Source: The Virtues Project Educator’s Guide by Linda Kavelin.

Being a trained facilitator for the Virtues Project developed by Linda Kavelin Popov, I’m very passionate about supporting parents to raise happy, kind and responsible kiddos.  Parents are ultimately teachers and have enormous power in children’s lives. Their power comes primarily from the value they see in a child’s being, and whether they see a child in a negative light or in one of positive possibilities.

So, to develop character in our children, the way we speak and the words we use are critical. Children listen to the language being spoken and also respond to the energy of the person they are listening to. They also observe you as their main caregiver and learn by experience.To see a child as naughty, irritating, or nasty will only strengthen a negative sense of self. Instead focus on and start to awaken and develop virtues (human qualities) that every child has within them – innate gifts every human is born with, such as kindness, respect, courage and responsibility.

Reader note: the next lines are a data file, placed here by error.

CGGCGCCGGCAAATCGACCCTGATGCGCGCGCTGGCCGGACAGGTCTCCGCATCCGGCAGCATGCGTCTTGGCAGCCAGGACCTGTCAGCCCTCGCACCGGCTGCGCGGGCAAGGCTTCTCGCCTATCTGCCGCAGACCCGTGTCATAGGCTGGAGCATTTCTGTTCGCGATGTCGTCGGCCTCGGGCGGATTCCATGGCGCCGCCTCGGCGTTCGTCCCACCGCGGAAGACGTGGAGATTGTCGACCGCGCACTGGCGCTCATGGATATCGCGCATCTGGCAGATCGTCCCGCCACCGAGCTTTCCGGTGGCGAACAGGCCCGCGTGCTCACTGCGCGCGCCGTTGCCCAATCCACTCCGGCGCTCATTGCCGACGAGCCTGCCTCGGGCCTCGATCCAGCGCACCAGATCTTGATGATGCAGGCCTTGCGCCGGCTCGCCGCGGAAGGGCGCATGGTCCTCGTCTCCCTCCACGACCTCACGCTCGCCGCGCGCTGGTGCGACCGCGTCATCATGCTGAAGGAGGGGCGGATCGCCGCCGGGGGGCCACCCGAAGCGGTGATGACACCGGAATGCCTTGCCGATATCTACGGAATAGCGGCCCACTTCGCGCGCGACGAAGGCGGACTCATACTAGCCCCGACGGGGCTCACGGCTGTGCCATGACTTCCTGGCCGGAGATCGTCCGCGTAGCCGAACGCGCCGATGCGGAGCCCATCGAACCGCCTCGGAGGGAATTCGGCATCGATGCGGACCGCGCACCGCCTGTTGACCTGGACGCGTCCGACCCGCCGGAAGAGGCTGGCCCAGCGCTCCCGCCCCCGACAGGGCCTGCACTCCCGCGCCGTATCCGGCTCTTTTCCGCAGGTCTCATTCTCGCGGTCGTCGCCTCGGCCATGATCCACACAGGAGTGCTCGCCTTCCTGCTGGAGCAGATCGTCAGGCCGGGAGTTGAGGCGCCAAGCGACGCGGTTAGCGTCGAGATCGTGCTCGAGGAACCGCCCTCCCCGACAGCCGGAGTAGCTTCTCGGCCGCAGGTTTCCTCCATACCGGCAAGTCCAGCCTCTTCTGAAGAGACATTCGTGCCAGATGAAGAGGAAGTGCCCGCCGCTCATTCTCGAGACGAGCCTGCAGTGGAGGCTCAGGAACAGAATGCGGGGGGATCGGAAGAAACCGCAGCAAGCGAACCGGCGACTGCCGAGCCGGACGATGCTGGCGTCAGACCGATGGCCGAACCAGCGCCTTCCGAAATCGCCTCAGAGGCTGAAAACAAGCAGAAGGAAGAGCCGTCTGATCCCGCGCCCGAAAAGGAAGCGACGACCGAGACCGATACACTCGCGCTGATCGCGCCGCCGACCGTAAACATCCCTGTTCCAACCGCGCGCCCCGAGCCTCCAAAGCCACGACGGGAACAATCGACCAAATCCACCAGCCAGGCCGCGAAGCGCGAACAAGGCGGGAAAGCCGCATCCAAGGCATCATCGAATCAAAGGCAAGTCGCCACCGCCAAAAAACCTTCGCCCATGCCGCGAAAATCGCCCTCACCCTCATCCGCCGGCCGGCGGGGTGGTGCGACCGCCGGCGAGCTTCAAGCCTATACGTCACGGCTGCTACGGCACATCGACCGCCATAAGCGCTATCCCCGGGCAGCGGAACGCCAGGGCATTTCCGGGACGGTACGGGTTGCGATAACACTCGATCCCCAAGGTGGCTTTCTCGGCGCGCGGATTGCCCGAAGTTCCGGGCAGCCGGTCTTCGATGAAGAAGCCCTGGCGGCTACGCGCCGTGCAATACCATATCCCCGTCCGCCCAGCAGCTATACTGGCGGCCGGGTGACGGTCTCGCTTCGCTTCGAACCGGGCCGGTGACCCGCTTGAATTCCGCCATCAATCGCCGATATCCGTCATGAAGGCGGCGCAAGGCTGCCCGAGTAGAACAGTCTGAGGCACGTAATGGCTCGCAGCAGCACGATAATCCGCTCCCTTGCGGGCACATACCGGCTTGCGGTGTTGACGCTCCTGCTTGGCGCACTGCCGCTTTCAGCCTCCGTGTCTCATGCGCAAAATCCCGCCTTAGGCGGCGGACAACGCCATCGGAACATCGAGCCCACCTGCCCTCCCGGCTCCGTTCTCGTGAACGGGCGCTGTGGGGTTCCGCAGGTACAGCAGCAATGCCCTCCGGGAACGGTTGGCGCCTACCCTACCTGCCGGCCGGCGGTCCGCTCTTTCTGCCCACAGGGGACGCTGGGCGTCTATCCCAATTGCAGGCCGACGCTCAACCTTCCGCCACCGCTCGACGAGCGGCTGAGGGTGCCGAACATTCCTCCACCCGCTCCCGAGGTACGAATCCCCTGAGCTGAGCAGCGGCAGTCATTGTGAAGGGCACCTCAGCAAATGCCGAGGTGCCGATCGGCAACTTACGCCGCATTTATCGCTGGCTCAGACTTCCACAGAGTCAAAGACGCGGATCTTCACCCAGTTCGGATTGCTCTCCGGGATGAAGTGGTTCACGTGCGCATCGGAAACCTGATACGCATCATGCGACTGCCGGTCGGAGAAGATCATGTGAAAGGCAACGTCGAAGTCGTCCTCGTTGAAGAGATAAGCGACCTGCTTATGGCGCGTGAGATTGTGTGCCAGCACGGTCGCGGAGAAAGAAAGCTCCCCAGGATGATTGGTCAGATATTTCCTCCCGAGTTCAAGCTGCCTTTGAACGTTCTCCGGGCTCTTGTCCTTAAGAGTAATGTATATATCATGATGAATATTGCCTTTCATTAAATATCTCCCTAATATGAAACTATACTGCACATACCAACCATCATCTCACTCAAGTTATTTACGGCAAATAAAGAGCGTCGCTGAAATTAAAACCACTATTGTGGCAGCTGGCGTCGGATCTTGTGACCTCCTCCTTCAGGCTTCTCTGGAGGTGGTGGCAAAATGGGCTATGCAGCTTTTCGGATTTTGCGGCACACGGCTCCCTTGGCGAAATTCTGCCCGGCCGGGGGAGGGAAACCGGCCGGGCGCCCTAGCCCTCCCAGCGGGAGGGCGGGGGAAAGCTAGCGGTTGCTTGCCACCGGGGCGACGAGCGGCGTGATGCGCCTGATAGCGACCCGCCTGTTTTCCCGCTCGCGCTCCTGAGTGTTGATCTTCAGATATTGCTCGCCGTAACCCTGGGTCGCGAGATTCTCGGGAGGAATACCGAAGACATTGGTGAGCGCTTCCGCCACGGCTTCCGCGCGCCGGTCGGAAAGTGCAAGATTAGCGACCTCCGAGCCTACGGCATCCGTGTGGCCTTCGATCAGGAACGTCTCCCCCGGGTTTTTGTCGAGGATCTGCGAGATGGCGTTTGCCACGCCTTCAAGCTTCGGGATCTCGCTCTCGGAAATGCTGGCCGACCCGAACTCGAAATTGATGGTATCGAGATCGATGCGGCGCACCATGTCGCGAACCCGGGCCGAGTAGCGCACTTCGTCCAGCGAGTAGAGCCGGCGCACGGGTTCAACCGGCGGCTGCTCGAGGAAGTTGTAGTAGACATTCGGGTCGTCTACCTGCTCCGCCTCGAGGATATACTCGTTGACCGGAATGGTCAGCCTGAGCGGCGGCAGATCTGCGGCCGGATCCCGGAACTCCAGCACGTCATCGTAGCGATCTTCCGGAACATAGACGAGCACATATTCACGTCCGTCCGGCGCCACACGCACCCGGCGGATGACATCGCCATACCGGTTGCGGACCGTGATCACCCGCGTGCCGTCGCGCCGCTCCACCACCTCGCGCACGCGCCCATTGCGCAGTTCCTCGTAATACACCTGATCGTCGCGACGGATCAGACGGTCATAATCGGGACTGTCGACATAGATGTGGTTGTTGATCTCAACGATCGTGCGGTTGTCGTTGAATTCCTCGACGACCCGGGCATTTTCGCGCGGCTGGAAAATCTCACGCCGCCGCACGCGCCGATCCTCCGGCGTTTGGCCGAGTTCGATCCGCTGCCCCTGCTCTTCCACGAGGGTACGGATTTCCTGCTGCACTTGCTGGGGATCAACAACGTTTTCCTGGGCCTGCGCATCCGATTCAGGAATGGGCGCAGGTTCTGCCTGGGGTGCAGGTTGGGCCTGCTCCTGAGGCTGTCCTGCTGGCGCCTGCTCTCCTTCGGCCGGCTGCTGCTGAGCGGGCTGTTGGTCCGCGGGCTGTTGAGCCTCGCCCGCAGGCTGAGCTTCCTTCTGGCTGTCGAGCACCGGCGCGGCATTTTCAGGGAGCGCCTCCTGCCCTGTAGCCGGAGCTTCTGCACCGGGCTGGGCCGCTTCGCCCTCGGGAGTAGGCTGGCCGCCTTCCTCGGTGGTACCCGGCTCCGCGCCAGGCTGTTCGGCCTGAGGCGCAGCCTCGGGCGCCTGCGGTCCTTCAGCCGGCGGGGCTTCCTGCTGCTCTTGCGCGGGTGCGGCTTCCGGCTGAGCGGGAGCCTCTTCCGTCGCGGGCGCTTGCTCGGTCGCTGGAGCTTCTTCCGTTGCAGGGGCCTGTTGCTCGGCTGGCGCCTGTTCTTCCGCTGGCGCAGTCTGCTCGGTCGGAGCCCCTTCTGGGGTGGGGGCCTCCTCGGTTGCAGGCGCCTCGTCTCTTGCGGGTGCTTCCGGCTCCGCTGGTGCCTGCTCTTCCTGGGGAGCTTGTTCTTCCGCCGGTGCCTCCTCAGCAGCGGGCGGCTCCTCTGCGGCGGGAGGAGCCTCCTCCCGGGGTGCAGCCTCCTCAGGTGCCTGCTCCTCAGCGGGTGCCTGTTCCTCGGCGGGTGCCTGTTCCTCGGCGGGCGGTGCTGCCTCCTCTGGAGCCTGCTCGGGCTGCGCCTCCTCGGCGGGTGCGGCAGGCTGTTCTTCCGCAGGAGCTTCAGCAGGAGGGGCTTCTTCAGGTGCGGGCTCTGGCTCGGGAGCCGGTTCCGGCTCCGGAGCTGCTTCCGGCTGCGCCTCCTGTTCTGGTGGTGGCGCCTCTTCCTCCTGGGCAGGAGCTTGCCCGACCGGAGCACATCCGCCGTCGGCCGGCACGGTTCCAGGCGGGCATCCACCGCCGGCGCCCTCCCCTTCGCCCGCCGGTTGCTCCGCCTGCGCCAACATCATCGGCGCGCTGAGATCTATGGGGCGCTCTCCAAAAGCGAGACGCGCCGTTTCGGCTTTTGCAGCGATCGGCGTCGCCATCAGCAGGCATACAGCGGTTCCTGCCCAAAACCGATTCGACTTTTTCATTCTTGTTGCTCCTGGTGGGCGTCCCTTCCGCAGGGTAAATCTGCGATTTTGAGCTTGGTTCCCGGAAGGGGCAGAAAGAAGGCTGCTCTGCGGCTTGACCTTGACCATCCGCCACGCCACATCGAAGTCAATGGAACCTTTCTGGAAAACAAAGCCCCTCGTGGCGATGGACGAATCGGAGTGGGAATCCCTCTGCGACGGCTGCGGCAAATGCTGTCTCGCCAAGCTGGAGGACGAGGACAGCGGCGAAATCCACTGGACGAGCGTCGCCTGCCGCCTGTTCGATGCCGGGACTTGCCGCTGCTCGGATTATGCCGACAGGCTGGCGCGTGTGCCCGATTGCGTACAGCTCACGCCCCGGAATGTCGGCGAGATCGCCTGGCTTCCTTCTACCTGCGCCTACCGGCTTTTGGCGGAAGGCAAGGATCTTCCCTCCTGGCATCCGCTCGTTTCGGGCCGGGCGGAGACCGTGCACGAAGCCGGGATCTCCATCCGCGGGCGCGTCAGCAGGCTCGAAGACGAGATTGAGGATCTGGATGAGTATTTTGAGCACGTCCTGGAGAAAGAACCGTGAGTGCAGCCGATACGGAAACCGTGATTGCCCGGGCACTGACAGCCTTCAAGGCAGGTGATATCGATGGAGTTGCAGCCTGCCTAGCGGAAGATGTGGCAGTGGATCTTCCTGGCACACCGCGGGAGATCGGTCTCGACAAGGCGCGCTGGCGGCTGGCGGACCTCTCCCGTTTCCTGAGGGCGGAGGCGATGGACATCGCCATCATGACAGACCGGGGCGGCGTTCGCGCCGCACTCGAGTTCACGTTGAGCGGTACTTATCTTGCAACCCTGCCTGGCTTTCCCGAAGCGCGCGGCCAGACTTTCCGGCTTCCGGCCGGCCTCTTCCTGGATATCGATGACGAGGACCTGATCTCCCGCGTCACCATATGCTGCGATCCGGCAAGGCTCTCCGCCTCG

It is also important that children see and hear you demonstrating each virtue that is being developed – role model. The language of virtues can be experienced using all senses:

  1. SEEING a virtue in the child.
  2. HEARING the child. 
  3. SPEAKING with the power of a virtue.
  4. ACTING with virtue.

Linda Kavelin says that it is really important to find SOMETHING about a child that you can appreciate and enjoy. Be sincere and genuine. Every child needs acknowledgement and recognition. It is a fundamental human need to feel valued and know that your contribution has been noticed. 

Here are some tips for developing virtues in your kids…

  • Speak the Virtue by: Acknowledging or praising a child for a virtue they have practiced, e.g. “Wow, now that was courage when you…”  Do not add any other feedback e.g. the child should try harder.